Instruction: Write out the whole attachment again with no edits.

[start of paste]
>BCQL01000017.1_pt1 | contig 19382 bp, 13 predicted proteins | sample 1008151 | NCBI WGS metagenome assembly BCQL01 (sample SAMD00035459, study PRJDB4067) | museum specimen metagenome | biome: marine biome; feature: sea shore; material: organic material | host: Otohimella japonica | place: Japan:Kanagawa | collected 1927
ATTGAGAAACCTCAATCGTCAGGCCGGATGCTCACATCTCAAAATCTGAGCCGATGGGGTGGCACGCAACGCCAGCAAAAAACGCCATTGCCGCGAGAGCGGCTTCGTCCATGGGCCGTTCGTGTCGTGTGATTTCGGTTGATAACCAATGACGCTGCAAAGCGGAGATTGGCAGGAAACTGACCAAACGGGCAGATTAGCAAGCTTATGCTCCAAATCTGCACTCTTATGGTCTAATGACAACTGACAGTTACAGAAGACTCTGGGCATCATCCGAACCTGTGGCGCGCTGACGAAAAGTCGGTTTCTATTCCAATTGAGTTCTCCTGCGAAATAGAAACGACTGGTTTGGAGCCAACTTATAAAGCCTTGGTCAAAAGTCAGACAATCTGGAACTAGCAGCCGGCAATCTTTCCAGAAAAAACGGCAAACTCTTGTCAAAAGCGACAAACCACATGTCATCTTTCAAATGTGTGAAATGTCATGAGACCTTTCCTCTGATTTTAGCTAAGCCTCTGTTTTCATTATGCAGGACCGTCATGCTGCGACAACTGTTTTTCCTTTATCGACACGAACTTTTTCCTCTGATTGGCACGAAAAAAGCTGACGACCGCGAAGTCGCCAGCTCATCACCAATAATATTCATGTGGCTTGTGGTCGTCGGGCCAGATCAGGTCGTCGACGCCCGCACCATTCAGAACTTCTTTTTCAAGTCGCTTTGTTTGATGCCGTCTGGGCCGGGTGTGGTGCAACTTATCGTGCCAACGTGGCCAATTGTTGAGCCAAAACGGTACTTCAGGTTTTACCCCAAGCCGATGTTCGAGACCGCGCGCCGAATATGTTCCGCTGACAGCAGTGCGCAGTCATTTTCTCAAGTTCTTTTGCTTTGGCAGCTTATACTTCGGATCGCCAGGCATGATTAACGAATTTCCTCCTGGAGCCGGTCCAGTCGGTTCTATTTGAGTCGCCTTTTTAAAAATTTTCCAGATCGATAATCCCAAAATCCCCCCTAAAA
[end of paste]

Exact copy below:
>BCQL01000017.1_pt1 | contig 19382 bp, 13 predicted proteins | sample 1008151 | NCBI WGS metagenome assembly BCQL01 (sample SAMD00035459, study PRJDB4067) | museum specimen metagenome | biome: marine biome; feature: sea shore; material: organic material | host: Otohimella japonica | place: Japan:Kanagawa | collected 1927
ATTGAGAAACCTCAATCGTCAGGCCGGATGCTCACATCTCAAAATCTGAGCCGATGGGGTGGCACGCAACGCCAGCAAAAAACGCCATTGCCGCGAGAGCGGCTTCGTCCATGGGCCGTTCGTGTCGTGTGATTTCGGTTGATAACCAATGACGCTGCAAAGCGGAGATTGGCAGGAAACTGACCAAACGGGCAGATTAGCAAGCTTATGCTCCAAATCTGCACTCTTATGGTCTAATGACAACTGACAGTTACAGAAGACTCTGGGCATCATCCGAACCTGTGGCGCGCTGACGAAAAGTCGGTTTCTATTCCAATTGAGTTCTCCTGCGAAATAGAAACGACTGGTTTGGAGCCAACTTATAAAGCCTTGGTCAAAAGTCAGACAATCTGGAACTAGCAGCCGGCAATCTTTCCAGAAAAAACGGCAAACTCTTGTCAAAAGCGACAAACCACATGTCATCTTTCAAATGTGTGAAATGTCATGAGACCTTTCCTCTGATTTTAGCTAAGCCTCTGTTTTCATTATGCAGGACCGTCATGCTGCGACAACTGTTTTTCCTTTATCGACACGAACTTTTTCCTCTGATTGGCACGAAAAAAGCTGACGACCGCGAAGTCGCCAGCTCATCACCAATAATATTCATGTGGCTTGTGGTCGTCGGGCCAGATCAGGTCGTCGACGCCCGCACCATTCAGAACTTCTTTTTCAAGTCGCTTTGTTTGATGCCGTCTGGGCCGGGTGTGGTGCAACTTATCGTGCCAACGTGGCCAATTGTTGAGCCAAAACGGTACTTCAGGTTTTACCCCAAGCCGATGTTCGAGACCGCGCGCCGAATATGTTCCGCTGACAGCAGTGCGCAGTCATTTTCTCAAGTTCTTTTGCTTTGGCAGCTTATACTTCGGATCGCCAGGCATGATTAACGAATTTCCTCCTGGAGCCGGTCCAGTCGGTTCTATTTGAGTCGCCTTTTTAAAAATTTTCCAGATCGATAATCCCAAAATCCCCCCTAAAA